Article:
All stealth jet fighters grounded Air Force seals off crash site as search for parts continues

Pilot in good condition

Air Combat Command to probe safety, legal aspects of accident

September 16, 1997|By Mark Matthews and Dail Willis | Mark Matthews and Dail Willis,SUN STAFF Sun staff writer Greg Schneider contributed to this article.

As investigators searched an eastside Baltimore County neighborhood yesterday for pieces of a downed F-117A jet, the U.S. Air Force announced that it had grounded all 52 of the stealth fighters in its fleet for at least a week as a precaution.

Preliminary reports about Sunday's crash, which was triggered when a piece of the plane broke off, indicate a structural problem, an Air Force official said. But investigators were also preparing to examine other aspects of the crash of the F-117A, which gained prominence in the 1991 Persian Gulf war.

"We know what happened -- the wing came off. Why did the wing come off?" said U.S. Rep. Roscoe G. Bartlett, a Western Maryland Republican who is a member of the National Security Committee.

Bartlett toured the Bowleys Quarters crash scene yesterday and said the plane was surprisingly intact, with a wing having come to rest under the wheel of a parked truck. Many small parts were scattered about, marked with flags, he said, adding, "Some of them are so small you'd have to be standing right over it to see it."

The pilot of the single-seat plane, Maj. Bryan Knight, was released in good condition from a hospital at Andrews Air Force Base after being treated for what an Air Force spokesman called "amazingly minor neck and back injuries."

Officials said Knight, who ejected from the falling plane, would not speak publicly at least until he had been interviewed by investigators.

The crash occurred in midafternoon less than a half-mile from Martin State Airport, where about 12,000 people had paid $10 to $12 to watch the annual air show sponsored by the Essex-Middle River Chamber of Commerce. The plane crashed into a Chester Road home, setting it on fire, and about a dozen people were slightly injured.

Airplane parts recovered

The wing that came off was found at the airport, three-quarters of a mile from the crash site, said Col. Michael Wright, who is rTC heading the Air Force Interim Investigation Board. Other parts of the plane went into the water and have been retrieved, he said.

Wright said that the information from the flight data recorder had not yet been processed. He said the interim board would preserve the crash site until the permanent investigatory board, led by Col. Mark Dougherty of Hill Air Force Base, convenes, probably tomorrow.

Meanwhile, the Pentagon was probing the mysterious Saturday disappearance -- and possible midair collision -- of an Air Force cargo plane with a German air force plane off the coast of Africa; nine Americans and 24 Germans were feared dead. In another incident, a Navy F-A-18 fighter crashed Sunday in Oman, killing the pilot.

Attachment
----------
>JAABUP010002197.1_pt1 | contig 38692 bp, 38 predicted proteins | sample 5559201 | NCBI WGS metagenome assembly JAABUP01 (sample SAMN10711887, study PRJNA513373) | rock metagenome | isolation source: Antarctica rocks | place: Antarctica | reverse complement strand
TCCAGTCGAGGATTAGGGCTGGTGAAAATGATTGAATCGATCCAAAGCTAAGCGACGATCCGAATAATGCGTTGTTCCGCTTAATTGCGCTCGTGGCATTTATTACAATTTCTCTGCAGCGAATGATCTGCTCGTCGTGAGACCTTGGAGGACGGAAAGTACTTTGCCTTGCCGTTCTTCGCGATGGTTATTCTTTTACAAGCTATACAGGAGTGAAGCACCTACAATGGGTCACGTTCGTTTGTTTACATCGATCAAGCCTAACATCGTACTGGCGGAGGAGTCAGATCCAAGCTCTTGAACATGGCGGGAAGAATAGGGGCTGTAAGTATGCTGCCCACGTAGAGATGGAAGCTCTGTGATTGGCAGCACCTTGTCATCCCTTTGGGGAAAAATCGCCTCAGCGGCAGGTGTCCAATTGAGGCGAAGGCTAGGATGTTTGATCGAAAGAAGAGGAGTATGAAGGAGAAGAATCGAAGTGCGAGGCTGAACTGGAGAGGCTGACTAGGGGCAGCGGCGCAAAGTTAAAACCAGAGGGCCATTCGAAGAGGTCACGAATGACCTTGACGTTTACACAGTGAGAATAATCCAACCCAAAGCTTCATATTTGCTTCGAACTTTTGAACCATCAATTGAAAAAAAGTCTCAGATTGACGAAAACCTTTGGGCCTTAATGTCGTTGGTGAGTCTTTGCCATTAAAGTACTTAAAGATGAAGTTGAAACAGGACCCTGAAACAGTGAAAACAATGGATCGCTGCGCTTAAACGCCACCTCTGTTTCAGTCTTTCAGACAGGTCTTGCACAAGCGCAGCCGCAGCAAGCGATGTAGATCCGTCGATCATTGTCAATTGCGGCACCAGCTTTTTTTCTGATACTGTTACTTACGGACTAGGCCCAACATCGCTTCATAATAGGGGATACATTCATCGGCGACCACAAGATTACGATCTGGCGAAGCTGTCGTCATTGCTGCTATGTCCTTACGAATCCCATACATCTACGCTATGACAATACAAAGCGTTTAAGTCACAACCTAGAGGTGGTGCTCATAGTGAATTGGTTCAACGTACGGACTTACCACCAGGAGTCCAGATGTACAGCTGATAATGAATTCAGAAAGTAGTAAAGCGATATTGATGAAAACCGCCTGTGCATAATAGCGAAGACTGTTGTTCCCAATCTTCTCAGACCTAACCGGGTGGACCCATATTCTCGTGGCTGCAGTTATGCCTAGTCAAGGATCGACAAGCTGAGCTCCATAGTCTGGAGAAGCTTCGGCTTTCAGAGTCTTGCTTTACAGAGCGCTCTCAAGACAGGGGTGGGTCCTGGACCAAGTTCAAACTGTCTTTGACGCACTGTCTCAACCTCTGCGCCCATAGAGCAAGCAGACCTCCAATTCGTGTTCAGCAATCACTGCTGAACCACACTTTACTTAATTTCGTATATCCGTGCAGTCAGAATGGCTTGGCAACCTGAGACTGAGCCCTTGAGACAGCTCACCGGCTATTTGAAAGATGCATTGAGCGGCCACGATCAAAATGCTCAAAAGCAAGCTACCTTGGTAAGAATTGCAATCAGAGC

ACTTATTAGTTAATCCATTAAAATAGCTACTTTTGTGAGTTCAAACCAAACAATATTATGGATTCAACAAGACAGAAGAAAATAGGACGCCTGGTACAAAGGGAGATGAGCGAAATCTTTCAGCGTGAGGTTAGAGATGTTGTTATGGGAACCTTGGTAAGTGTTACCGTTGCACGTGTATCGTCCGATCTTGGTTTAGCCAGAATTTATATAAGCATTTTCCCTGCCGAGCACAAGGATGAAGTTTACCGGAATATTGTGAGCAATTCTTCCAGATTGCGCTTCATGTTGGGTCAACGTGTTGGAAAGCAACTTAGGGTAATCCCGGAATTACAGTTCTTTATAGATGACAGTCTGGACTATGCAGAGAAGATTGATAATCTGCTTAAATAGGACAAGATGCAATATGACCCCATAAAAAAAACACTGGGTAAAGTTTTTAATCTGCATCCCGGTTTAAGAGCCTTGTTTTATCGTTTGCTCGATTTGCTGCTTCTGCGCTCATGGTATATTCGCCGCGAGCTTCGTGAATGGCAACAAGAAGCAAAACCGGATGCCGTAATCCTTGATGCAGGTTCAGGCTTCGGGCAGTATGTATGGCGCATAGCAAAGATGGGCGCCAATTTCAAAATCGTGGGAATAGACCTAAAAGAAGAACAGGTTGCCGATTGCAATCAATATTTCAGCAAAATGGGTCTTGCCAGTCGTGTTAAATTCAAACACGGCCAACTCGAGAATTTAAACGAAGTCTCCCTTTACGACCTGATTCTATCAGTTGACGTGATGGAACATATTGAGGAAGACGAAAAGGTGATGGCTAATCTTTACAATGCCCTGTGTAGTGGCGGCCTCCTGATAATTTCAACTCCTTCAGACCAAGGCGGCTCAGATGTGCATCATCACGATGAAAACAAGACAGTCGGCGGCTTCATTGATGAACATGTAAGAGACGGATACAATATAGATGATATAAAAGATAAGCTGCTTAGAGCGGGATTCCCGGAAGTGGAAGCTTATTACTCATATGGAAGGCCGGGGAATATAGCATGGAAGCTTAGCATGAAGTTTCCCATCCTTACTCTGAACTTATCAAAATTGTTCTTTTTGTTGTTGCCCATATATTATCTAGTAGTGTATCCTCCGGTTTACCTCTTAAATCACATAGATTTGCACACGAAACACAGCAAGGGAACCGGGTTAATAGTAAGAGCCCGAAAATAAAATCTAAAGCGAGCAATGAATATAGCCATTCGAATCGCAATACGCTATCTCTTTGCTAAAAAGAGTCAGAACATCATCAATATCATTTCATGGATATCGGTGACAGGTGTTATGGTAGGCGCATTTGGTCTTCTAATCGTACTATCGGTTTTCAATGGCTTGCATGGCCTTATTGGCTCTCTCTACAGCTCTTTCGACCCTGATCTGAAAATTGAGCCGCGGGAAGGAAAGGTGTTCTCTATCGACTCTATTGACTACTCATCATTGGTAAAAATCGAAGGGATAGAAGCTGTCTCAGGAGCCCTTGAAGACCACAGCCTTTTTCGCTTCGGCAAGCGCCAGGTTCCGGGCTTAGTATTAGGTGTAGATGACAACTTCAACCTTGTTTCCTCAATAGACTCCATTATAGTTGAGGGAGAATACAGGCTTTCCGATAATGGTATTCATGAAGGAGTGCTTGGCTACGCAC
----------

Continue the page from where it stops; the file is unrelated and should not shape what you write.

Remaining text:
Armed guards

Yesterday, armed Air Force guards formed a tight ring of security around the Bowleys Quarters crash site, where about a dozen families had been evacuated.

The Virginia-based Air Combat Command, under which fighters, bombers and missiles are organized, will open two probes into the accident. A safety investigation, intended to prevent a repeat of the crash, will include an investigating officer, a pilot trained to fly an F-117 and draw on experts in maintenance, medicine and (( safety. Some witness testimony will be kept private, officials say.

A separate legal probe will determine whether anyone should be disciplined and will gather evidence that might be used in a court case.

The plane's manufacturer, Lockheed-Martin, had its engineers examining the videotape of the crash at its Skunk Works design and manufacturing plant in California. "We're prepared to assist the Air Force in any way they desire," said company spokesman Ron Lindeke.

Safety record

F-117s of the type that crashed have had eight previous mishaps, ranging from fatal crashes to relatively minor failures of landing gear. The earliest accidents occurred when the plane was still part of a highly classified research project, and debris was quickly removed from the scene.

But officials could recall no incident in which part of the plane broke off in midair.

Lt. Gen. George K. Muellner, the Air Force's leading acquisitions executive at the Pentagon, said he did not know what may have caused the crash -- or whether the rest of the fleet of F-117s could be at risk. So far, evidence indicates only that "some sort of structural issue led to loss of control."

The Air Combat Command was still going over data, Muellner said, to "determine what if any impact this has on the fleet." He said investigators hoped to have some answers in 24 to 48 hours.

According to Air Force records, the plane has a safety record comparable to that of the older F-15, with 2.72 mishaps per 100,000 flying hours. The F-15 rate is 2.61.

The boomerang-shaped F-117A Nighthawk uses a unique design and special coating over its surface to avoid enemy radar.

'Difficult plane to handle'

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